Oscar-winning actress and businesswoman Gwyneth Paltrow is in court this week for a civil trial over a 2016 collision with another skier, with the case raising questions about who is legally liable when collisions occur on the slopes.
In court arguments, lawyers for Paltrow, 50, and plaintiff Terry Sanderson, 76, have painted their clients as prudent skiers, while trading mutual accusations about who was at fault for a crash at Deer Valley resort in Park City, Utah.
Paltrow took the stand Friday and denied that she caused the accident.
“I didn’t engage in risky behavior,” she said in court Friday.
“You skied directly into my effing back,” she later said.
She’d previously described the incident, alleging that two skis, belonging to Sanderson, appeared between her own legs as she felt the weight of his body on her back.
Under questioning, however, she said she didn’t have any witnesses to the moment of the accident.
“I have a lot of witnesses who saw [it] split seconds afterwards, the positions of the bodies on the mountain which would indicate who hit who,” Paltrow said. She also testified she didn’t know Sanderson was injured and didn’t ask about his well-being because she thought the accident was relatively “minor.
Paltrow’s ski instructor at the time of the incident, Deer Valley veteran Eric Christiansen, who has worked for the resort for nearly four decades, also claimed that Sanderson was responsible for causing the crash that left the pair “entwined with each other” on a beginner ski run named Bandana.
“I witnessed him coming much faster than anybody else on the slope coming down on the hill,” Christiansen said under oath Monday.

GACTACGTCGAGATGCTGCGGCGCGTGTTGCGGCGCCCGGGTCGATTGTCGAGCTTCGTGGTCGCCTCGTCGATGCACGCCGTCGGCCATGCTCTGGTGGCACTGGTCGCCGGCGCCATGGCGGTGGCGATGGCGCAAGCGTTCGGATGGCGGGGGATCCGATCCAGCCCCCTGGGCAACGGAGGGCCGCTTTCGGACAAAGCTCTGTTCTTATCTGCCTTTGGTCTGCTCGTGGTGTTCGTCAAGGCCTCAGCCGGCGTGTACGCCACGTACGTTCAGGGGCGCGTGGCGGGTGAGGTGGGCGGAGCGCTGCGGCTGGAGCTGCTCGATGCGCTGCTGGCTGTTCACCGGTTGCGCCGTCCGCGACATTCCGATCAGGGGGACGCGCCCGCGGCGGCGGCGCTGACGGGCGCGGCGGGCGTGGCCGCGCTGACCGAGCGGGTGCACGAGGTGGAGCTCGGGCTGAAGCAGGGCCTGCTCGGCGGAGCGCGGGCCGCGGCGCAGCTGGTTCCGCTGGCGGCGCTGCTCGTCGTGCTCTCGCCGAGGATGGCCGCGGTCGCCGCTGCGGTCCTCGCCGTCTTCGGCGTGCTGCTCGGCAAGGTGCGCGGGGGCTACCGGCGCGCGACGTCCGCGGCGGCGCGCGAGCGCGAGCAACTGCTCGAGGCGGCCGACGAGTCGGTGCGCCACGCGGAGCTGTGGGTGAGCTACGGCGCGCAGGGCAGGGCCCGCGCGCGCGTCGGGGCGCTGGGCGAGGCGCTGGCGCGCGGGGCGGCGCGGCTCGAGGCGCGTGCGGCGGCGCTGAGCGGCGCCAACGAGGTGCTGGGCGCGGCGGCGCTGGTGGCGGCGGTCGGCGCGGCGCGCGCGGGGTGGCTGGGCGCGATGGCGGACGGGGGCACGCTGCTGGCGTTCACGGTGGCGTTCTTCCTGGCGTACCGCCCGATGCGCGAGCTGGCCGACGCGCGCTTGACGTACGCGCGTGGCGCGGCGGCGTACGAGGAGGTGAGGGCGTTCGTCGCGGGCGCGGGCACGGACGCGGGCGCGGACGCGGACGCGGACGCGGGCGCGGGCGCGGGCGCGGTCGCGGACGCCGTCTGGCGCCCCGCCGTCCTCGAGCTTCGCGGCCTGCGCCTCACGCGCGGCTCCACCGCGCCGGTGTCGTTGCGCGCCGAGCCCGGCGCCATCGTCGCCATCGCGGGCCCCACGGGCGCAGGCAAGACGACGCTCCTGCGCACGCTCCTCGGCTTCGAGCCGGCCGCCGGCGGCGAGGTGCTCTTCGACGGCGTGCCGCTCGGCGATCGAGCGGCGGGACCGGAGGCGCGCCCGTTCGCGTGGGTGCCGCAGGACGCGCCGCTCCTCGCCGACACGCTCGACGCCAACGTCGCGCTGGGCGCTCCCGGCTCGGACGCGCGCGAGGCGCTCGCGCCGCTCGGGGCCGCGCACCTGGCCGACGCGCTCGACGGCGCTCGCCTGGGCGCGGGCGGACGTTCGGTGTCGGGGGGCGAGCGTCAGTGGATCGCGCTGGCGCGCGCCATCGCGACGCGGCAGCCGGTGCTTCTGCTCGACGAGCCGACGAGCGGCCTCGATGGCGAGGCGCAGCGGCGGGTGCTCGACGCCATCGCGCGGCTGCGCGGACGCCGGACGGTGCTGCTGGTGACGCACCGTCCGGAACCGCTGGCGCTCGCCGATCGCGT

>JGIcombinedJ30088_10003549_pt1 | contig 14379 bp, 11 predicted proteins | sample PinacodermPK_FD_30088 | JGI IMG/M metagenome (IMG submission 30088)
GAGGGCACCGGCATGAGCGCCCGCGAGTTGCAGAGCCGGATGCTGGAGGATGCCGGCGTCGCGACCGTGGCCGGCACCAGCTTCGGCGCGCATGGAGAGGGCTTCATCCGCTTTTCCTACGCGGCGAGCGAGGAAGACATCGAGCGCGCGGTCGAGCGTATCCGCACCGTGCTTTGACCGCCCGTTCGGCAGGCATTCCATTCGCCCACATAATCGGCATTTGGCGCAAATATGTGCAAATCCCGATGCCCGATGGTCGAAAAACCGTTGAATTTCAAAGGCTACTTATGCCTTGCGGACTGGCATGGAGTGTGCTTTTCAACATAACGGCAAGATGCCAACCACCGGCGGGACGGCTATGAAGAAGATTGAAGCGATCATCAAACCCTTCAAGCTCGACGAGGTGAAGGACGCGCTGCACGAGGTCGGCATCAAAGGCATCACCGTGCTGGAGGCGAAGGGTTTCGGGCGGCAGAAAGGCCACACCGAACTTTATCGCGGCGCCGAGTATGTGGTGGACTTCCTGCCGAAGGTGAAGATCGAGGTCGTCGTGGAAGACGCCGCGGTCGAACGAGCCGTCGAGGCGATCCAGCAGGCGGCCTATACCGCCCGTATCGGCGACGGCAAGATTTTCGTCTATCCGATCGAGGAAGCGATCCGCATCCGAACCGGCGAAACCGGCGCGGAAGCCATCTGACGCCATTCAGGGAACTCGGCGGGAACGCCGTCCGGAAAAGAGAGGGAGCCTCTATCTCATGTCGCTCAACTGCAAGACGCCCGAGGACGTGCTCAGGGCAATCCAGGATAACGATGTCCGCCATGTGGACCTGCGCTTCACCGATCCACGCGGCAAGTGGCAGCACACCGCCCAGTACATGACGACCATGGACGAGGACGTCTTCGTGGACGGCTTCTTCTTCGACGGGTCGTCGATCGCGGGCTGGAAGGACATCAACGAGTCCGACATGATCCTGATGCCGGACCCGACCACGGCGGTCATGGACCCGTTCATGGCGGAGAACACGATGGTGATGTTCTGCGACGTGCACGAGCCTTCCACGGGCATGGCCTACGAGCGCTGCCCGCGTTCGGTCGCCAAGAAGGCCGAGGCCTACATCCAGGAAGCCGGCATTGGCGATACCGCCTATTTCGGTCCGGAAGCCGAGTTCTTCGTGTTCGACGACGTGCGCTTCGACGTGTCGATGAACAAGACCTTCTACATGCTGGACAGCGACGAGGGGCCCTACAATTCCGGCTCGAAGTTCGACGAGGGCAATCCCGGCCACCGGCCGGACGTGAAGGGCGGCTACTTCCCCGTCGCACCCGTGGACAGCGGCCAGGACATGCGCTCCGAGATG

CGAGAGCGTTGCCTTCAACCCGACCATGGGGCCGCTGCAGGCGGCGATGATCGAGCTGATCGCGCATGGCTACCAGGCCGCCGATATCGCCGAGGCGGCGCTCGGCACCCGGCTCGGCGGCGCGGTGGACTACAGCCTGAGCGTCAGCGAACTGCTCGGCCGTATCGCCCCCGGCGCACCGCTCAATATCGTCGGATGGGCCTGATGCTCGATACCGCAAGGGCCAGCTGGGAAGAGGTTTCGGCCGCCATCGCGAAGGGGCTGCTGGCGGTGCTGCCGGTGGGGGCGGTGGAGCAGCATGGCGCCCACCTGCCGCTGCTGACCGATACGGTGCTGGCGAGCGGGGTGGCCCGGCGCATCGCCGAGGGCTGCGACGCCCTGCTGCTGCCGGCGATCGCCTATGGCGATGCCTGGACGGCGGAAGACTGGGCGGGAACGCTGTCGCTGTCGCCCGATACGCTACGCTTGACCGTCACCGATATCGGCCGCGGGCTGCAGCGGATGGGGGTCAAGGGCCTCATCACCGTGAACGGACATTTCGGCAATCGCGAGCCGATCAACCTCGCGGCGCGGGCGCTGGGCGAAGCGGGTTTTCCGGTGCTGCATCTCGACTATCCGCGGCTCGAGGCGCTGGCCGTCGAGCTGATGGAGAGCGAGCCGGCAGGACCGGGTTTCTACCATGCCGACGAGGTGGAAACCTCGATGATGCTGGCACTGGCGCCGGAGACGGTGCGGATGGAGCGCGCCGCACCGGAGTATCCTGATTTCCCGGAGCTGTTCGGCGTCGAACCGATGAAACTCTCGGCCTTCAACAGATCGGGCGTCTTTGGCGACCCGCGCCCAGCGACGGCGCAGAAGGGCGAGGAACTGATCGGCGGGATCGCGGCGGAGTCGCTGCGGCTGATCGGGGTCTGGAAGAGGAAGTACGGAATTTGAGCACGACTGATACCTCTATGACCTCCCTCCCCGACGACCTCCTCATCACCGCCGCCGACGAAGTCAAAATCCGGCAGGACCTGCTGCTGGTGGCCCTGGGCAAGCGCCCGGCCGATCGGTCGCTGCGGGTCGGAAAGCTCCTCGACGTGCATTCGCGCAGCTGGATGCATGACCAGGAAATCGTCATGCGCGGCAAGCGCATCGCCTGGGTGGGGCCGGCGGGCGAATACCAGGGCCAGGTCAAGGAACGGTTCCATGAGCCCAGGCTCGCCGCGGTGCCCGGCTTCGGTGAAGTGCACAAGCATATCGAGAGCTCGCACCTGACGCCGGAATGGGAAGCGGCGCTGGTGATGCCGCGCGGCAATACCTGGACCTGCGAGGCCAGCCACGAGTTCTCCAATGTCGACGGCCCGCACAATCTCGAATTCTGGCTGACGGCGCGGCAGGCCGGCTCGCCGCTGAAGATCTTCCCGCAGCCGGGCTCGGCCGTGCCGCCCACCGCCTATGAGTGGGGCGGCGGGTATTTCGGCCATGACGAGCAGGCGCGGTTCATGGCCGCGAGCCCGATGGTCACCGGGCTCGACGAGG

In the face of dueling accounts of the crash, the case will likely turn on something more tangible, attorneys say: the skiers’ location on the mountain just before the crash occurred.
Uphill or downhill?
Sanderson sued Paltrow in 2019, claiming she was skiing recklessly and crashed into him from above, causing serious injuries and emotional distress. Paltrow later countersued, claiming it was Sanderson who hit her from behind.
The case hinges on which of the two parties acted in an unreasonable manner while on skis, experts told CBS MoneyWatch.
“When one skier hits another, the issue is negligence. Did they do something wrong?” said personal injury attorney Roger Kohn, of Kohn Rath Law.
As far as conduct on the ski slopes go, it’s almost always the duty of the uphill skier to beware of the downhill skier. In other words, the downhill skier — the person who is further down the slope — has the right of way.
“The uphill skier has to watch out for the downhill skier. If you’re overtaking someone and hit them, chances are you are liable and at fault,” Kohn added.
According to the National Ski Areas Association’s responsibility code, which governs ski resorts in North America, “people ahead or downhill of you have the right of way. You must avoid them.”
Skiers must also “always stay in control” and be able to stop to avoid other people.